The identification of this protein function provides a suitable target to prevent future disease outbreaks.
Exosomes are essential for virus exocytosis and transmission. The exportin family of proteins are responsible for transporting proteins from the nucleus to the cytoplasm in eukaryotes and are commonly found in exosomes. However, it is not known what exportins in exosomes do.
Recently, a group of researchers led by Professor Cui Feng from the Institute of Zoology of the Chinese Academy of Sciences have discovered a saliva protein, exportin 6, which serves as a means for transporting plant virions into exosomes, thus overcoming the barrier of insect salivary glands.
Plant viruses are major pathogens that have serious negative impacts on the global economy. The majority of plant viruses rely on specialised sap-feeding insects to spread.
One of the most destructive rice diseases in East Asian nations is caused by the Rice Stripe Virus (RSV) that is transmitted by the small brown planthopper. The last layer of protection against viral transfer from insects to plants is the insect salivary glands. How viruses get past the salivary gland barrier has thus far remained a mystery.
To determine the function of exportin proteins in exosomes, the researchers extracted exosomes from the saliva of about 30,000 planthoppers less than four mm in size. They discovered RSV virions in the saliva exosomes and found that these exosome-borne virions couple reproduce and wreak disease in rice plants.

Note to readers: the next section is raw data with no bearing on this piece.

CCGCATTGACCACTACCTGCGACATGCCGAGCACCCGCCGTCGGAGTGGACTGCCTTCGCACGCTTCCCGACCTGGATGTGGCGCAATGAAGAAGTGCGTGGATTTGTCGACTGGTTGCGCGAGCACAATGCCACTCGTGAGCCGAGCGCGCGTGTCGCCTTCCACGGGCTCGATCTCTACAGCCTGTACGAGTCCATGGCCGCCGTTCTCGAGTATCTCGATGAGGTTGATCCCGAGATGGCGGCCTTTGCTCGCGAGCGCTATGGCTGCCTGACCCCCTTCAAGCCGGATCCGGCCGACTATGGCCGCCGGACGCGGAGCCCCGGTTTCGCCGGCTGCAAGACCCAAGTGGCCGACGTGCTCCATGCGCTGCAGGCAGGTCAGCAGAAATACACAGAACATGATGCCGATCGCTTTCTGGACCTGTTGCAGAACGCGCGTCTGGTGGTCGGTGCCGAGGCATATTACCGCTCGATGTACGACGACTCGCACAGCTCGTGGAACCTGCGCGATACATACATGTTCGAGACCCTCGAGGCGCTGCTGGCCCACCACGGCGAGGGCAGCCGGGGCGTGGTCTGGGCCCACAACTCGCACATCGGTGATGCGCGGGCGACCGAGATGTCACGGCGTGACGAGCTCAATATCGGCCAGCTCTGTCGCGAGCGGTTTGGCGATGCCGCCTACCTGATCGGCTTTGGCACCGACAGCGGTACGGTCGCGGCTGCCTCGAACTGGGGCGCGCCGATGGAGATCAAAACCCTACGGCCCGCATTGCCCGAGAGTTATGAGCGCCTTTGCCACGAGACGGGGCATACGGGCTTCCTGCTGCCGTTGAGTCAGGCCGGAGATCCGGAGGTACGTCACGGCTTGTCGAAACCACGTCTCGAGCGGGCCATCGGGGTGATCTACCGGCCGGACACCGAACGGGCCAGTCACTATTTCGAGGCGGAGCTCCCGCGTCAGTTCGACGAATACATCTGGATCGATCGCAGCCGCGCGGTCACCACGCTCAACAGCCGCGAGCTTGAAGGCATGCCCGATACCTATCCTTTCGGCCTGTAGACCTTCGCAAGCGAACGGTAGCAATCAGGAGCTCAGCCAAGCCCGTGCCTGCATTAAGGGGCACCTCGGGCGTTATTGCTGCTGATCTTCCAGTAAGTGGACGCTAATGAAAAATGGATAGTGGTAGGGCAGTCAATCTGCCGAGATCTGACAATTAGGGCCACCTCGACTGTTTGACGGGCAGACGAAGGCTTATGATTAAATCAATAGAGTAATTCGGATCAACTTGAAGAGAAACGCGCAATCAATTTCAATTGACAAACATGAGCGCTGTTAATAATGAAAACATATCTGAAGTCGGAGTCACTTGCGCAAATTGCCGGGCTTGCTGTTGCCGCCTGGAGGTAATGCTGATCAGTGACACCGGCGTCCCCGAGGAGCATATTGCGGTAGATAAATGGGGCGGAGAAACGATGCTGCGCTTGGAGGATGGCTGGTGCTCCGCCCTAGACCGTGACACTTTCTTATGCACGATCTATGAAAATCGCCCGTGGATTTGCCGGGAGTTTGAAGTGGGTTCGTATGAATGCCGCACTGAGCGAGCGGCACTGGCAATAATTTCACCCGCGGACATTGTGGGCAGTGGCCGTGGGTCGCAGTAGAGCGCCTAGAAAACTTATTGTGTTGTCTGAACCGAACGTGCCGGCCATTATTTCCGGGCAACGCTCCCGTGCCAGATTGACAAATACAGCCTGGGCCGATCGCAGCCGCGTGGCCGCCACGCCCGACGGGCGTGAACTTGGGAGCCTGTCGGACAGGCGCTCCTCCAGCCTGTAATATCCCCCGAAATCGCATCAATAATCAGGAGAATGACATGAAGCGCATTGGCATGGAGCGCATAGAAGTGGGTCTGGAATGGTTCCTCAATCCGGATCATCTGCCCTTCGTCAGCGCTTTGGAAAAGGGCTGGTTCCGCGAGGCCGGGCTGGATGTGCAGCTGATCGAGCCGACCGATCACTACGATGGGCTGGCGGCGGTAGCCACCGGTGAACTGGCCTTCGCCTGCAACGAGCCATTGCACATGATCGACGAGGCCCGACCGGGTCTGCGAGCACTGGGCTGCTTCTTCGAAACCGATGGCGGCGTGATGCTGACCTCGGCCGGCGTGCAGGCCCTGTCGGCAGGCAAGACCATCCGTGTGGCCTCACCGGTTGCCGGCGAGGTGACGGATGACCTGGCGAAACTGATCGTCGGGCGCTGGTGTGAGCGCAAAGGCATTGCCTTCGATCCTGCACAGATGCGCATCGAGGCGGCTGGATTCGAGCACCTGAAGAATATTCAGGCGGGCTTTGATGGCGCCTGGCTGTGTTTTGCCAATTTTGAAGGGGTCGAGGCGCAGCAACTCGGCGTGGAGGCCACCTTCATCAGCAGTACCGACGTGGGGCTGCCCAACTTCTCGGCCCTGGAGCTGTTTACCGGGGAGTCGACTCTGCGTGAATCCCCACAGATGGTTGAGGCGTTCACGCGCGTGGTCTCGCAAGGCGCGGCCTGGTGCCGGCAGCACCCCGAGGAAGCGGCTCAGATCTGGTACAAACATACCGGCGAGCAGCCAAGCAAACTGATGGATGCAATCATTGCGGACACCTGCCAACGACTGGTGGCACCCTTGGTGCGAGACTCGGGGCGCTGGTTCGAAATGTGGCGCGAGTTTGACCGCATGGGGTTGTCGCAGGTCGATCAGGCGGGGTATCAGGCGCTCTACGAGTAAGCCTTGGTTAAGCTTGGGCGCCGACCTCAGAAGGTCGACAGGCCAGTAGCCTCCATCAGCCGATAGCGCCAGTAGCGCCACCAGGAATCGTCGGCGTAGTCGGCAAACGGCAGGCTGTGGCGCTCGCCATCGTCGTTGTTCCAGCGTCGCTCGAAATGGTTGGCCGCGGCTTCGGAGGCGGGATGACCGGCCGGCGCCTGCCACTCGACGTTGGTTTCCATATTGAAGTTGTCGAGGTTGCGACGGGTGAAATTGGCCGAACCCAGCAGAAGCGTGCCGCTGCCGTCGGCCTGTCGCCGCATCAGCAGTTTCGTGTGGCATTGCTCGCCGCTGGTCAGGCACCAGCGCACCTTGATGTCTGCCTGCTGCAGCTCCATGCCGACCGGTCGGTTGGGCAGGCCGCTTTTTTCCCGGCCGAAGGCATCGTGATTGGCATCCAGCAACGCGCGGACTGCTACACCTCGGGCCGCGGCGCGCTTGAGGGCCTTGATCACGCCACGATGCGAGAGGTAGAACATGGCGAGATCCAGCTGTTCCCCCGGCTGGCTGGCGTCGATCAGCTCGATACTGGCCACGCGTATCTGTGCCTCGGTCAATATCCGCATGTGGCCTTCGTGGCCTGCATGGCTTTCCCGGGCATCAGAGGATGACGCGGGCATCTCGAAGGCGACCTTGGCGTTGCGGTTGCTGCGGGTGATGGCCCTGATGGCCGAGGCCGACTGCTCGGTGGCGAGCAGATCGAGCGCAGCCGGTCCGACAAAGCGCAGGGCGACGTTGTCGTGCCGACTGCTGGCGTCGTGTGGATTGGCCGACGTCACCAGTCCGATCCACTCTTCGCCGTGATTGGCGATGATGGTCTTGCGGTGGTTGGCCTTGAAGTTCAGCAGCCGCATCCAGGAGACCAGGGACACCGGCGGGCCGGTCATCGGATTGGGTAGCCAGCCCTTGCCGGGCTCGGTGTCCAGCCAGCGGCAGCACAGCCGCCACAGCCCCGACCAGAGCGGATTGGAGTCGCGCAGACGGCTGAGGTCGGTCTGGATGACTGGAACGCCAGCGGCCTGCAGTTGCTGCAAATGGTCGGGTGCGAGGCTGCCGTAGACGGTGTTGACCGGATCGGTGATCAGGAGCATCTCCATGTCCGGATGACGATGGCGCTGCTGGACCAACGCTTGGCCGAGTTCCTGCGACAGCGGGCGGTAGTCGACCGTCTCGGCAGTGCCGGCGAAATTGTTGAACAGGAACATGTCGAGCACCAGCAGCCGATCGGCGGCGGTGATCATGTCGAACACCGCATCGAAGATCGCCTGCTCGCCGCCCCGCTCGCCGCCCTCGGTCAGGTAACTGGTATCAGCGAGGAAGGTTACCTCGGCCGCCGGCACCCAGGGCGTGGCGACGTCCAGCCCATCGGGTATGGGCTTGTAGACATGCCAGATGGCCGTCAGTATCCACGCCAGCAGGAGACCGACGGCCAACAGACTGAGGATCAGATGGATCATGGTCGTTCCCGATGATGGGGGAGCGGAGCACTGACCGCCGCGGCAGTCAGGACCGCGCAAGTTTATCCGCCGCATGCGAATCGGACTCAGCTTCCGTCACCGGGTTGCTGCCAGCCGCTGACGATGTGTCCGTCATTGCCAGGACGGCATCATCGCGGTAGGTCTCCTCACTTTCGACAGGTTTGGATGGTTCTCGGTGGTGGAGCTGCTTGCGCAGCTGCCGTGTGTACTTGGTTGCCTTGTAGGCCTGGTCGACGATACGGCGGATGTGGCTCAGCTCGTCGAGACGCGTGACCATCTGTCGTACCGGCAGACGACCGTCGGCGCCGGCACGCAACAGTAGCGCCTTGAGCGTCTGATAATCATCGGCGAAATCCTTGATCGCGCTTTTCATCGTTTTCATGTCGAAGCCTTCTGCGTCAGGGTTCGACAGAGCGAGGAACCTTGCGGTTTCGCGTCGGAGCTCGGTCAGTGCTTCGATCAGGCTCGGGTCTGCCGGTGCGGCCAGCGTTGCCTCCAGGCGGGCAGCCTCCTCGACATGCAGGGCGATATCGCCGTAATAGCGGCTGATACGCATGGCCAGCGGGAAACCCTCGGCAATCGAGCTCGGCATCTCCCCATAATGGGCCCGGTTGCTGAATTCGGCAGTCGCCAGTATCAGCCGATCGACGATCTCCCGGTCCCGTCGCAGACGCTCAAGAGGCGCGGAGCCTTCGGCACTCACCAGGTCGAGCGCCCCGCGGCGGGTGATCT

The researchers reported that exportin 6 is necessary for the entry of RSV into exosomes. It seems like exportin 6 acts as a vehicle for transporting virions into exosome precursors via interactions with the cargo-sorting protein VPS37a. When the expression of exportin 6 gene was knocked down, the amount of RSV secreted in saliva and rice plants were reduced by 60 and 74 per cent respectively.
The study provides direct evidence that exportin 6 facilitates viral transmission from insect vectors to host plants by assisting viruses in overcoming salivary gland barriers. These findings suggest that exportin 6 would be a viable target for disrupting the viral transmission cycle and control future disease outbreaks.
Source: Lu et al. (2022). Key role of exportin 6 in exosome-mediated viral transmission from insect vectors to plants. Proceedings of the National Academy of Sciences, 119(36), e2207848119.